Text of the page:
Each year, the Department of State honors individuals around the world who have devoted their lives to the fight against human trafficking. These individuals are NGO workers, lawmakers, police officers, and concerned citizens who are committed to ending modern slavery. They are recognized for their tireless efforts – despite resistance, opposition, and threats to their lives – to protect victims, punish offenders, and raise awareness of ongoing criminal practices in their countries and abroad.
Over the past three decades, Fatimata M’Baye has fought consistently and courageously for human rights. As an attorney and the president and co-founder of the human rights NGO Mauritanian Association for Human Rights, Association Mauritanienne des Droits de l’Homme (AMDH), Ms. M’Baye has worked to garner support for the rule of law and for efforts to protect disenfranchised and vulnerable individuals, including human trafficking victims.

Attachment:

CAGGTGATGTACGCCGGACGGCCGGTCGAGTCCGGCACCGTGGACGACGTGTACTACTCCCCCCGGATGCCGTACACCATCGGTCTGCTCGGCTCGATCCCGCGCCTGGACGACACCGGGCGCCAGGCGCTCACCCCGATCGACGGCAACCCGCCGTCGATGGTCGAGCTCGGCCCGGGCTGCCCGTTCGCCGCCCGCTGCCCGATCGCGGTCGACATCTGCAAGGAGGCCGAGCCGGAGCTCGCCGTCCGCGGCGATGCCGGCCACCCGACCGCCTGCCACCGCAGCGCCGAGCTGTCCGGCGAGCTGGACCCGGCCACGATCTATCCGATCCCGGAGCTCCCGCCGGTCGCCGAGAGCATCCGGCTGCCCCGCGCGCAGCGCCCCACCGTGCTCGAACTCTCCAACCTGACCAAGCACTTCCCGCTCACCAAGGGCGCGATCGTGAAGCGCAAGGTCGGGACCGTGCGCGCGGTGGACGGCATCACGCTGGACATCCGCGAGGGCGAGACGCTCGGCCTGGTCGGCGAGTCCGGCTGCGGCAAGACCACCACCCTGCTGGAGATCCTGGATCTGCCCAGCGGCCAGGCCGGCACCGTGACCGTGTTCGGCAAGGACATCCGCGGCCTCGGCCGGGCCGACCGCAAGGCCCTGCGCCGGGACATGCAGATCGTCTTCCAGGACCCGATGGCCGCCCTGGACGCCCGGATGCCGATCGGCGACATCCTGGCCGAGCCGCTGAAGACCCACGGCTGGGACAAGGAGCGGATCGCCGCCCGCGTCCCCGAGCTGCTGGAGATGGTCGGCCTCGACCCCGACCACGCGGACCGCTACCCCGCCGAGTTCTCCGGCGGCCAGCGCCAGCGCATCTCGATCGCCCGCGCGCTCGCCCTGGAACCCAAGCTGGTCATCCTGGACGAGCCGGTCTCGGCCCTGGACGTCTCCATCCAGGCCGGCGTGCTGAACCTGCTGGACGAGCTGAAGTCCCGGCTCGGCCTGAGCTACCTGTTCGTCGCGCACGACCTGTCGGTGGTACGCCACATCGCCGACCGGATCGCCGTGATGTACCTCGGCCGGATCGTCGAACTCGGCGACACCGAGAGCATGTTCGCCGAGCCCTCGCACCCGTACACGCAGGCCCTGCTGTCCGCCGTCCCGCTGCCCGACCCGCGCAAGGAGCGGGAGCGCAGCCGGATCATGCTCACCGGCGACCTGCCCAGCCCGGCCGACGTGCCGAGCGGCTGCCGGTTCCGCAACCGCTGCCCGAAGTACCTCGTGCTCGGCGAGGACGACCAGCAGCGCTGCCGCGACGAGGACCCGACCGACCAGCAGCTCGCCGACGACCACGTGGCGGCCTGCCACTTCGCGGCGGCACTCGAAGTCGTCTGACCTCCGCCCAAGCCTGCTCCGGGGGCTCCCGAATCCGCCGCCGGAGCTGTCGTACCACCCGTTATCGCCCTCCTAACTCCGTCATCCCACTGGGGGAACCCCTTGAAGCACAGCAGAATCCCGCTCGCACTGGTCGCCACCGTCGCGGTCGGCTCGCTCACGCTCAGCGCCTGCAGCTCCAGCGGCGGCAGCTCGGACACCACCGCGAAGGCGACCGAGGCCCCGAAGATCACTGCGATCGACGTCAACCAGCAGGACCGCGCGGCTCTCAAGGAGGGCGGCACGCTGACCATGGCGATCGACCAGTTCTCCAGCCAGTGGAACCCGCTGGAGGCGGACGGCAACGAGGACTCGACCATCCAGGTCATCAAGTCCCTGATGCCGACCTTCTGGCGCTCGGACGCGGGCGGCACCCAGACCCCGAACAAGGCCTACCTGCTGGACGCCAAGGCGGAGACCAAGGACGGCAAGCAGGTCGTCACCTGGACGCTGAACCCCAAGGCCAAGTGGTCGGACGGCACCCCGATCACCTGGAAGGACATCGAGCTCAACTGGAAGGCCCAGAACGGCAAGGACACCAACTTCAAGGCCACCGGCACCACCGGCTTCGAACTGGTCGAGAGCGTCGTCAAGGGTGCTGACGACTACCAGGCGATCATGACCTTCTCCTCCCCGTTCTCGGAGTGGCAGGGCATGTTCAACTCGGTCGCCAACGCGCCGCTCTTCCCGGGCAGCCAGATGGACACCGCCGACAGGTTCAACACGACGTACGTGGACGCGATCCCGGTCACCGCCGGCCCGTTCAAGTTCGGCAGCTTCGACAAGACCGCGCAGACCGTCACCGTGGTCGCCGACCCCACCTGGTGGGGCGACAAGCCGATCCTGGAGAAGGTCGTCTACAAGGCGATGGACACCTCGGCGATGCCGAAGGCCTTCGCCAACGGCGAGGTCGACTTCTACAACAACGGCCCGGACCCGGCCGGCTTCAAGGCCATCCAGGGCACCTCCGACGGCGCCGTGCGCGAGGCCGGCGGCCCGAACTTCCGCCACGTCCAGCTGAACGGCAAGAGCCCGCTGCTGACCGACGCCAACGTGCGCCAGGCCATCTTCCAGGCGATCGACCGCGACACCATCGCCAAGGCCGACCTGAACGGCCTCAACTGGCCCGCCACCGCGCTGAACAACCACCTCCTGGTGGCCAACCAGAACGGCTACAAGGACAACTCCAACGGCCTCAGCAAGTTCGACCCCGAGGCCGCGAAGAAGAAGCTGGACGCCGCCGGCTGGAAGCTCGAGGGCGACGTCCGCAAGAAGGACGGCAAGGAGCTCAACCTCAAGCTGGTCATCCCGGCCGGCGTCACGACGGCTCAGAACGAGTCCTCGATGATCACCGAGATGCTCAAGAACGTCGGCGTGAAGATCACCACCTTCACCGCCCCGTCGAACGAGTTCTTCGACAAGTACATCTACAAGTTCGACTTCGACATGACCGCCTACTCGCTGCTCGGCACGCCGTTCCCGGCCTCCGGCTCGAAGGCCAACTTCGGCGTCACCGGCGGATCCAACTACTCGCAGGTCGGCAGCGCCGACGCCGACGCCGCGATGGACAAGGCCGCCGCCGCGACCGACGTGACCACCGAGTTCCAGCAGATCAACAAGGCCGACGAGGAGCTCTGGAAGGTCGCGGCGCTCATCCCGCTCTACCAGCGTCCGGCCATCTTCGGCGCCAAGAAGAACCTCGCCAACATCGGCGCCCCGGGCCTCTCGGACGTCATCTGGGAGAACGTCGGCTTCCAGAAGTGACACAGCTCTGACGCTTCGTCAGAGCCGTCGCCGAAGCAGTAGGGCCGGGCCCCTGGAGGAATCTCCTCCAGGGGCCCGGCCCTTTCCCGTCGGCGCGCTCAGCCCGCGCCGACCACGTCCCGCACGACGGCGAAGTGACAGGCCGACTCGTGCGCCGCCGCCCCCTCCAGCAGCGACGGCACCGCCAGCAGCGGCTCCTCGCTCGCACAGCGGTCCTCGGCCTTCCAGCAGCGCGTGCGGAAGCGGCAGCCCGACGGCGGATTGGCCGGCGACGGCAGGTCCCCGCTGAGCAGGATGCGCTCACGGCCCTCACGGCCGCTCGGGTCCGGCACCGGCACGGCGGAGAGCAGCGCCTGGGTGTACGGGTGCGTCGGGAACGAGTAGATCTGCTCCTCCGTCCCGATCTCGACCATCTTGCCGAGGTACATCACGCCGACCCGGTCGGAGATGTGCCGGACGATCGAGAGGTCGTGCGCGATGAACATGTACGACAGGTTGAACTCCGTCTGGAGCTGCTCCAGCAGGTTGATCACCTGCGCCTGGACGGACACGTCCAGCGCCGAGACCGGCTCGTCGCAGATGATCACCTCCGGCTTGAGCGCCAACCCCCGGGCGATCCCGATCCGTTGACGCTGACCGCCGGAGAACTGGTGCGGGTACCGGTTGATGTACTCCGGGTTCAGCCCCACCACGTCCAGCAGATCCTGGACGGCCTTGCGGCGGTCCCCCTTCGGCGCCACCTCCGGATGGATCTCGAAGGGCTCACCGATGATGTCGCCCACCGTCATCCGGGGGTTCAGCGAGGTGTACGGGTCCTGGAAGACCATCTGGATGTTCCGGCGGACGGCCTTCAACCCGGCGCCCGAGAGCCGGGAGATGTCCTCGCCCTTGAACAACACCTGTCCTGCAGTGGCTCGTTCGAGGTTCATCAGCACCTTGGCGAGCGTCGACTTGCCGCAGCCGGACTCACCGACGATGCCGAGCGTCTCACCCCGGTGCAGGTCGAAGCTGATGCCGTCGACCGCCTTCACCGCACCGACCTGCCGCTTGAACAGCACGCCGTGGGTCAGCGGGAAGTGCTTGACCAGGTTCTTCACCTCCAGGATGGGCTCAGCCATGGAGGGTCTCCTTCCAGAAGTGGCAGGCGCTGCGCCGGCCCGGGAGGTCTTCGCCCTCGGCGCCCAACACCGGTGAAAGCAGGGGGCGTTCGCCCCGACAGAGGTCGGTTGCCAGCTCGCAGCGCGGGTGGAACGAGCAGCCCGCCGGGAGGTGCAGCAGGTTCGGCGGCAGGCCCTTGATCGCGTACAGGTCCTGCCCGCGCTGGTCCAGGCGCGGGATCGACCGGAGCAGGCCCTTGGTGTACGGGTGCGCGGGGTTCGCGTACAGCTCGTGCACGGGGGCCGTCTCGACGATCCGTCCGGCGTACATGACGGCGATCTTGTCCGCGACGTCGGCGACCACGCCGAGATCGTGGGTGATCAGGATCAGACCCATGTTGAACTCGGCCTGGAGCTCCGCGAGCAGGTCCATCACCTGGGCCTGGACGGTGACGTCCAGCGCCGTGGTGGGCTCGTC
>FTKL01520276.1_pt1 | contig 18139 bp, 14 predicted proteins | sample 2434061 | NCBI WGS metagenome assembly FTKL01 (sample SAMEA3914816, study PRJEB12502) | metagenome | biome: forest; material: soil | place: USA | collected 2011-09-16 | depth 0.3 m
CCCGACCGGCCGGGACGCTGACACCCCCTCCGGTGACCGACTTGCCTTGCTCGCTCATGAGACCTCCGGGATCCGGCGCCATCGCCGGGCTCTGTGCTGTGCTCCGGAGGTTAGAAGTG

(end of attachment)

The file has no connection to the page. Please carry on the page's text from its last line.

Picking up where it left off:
Ms. M’Baye’s journey hasn’t been an easy one. She has been imprisoned several times and fallen victim to state-sponsored racism against Afro-Mauritanians during 1989-1991. Despite these struggles, Ms. M’Baye prevailed as the first female attorney in Mauritania. Ms. M’Baye’s anti-human trafficking contributions in Mauritania have been of fundamental importance. In 2007 she was a key drafter of the precedent-setting law criminalizing human trafficking, and she is now at the forefront of a campaign to ensure enforcement of the legislation. Thanks to Ms. M’Baye’s brave efforts, Mauritania accomplished a series of firsts from December 2010 to November 2011: the first conviction for child exploitation, the first indictment for slavery practices, and the first prison sentence applied under the 2007 anti-slavery law.